Tucson Voters Reject Sanctuary City Measure, Elect First Latina Mayor
Voters in Tucson have overwhelmingly rejected an initiative that would have made Tucson the only sanctuary city in Arizona.
The measure drew fierce opposition from the mayor and city council, all of them Democrats, who said the initiative risked public safety and millions of dollars the city gets from the state and federal governments.
The measure was pushed by activists who wanted to give a voice to Tucson's Latino community. They said it would have sent the message that immigrants are safe and protected in Tucson at a time when many are fearful of President Donald Trump's immigration policies.
The initiative, known as Proposition 205, would have put new restrictions on when police can inquire about immigration status or cooperate with federal law enforcement. The Trump administration has fought sanctuary cities and tried to restrict their access to federal grants. The 9th U.S. Circuit Court of Appeals ruled in June that the Trump administration could consider cities' willingness to cooperate in immigration enforcement when doling out law enforcement money.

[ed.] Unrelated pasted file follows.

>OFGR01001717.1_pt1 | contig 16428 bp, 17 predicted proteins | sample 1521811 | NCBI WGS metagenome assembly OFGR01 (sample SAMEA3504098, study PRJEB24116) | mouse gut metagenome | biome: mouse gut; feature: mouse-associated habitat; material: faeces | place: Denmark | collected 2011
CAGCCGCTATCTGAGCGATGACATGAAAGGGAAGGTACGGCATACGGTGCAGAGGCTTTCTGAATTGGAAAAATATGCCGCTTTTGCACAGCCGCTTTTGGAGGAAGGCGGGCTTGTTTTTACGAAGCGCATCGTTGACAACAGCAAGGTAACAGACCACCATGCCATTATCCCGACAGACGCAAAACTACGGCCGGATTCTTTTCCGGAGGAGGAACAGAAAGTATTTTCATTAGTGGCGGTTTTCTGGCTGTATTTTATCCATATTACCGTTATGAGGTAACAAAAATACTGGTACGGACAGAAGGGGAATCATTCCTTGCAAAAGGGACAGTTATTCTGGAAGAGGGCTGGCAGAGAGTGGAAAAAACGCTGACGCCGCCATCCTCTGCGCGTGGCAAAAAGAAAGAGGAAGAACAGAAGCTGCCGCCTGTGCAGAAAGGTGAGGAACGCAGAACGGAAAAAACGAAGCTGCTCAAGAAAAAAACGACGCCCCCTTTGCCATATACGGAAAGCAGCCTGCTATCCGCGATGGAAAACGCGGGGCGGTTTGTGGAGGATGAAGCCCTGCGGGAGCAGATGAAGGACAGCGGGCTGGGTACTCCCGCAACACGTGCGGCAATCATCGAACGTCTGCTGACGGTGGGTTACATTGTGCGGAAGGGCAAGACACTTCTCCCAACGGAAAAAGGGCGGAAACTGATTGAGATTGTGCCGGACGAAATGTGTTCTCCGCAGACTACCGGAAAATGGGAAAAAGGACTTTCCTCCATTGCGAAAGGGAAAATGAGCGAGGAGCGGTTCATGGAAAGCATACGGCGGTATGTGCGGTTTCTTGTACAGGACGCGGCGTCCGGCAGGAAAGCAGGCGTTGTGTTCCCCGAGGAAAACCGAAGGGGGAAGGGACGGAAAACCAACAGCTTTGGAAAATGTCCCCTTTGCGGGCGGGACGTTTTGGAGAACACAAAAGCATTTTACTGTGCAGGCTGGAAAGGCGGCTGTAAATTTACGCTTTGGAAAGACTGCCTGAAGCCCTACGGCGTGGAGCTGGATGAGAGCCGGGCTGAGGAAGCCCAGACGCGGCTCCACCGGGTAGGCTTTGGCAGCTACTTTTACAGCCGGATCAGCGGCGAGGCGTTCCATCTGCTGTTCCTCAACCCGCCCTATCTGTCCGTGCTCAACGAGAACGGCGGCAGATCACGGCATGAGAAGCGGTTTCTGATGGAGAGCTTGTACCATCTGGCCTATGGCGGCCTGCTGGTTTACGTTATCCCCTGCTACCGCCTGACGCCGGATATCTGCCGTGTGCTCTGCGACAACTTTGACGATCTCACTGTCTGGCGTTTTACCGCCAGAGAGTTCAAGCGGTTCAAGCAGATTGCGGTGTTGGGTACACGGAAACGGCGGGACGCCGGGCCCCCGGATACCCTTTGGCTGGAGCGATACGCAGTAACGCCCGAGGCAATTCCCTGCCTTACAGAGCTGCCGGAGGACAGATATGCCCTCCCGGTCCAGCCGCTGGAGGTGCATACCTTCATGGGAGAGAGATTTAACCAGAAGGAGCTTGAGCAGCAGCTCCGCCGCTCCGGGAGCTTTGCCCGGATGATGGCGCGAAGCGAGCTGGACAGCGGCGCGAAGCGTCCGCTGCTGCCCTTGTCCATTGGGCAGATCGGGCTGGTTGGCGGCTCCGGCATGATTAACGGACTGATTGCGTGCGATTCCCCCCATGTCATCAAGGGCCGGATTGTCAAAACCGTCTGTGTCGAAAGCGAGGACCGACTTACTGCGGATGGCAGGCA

Tucson voters have elected their first Latina mayor. Regina Romero (pronounced Ruh-Heena) is a three-term Tucson City Council member who will be sworn in next month.
She defeated an independent and a green party candidate by a wide margin in voting yesterday.
Romero says she wants to help small businesses with an incentive program after she takes office.
She replaces outgoing Tucson mayor Jonathan Rothschild.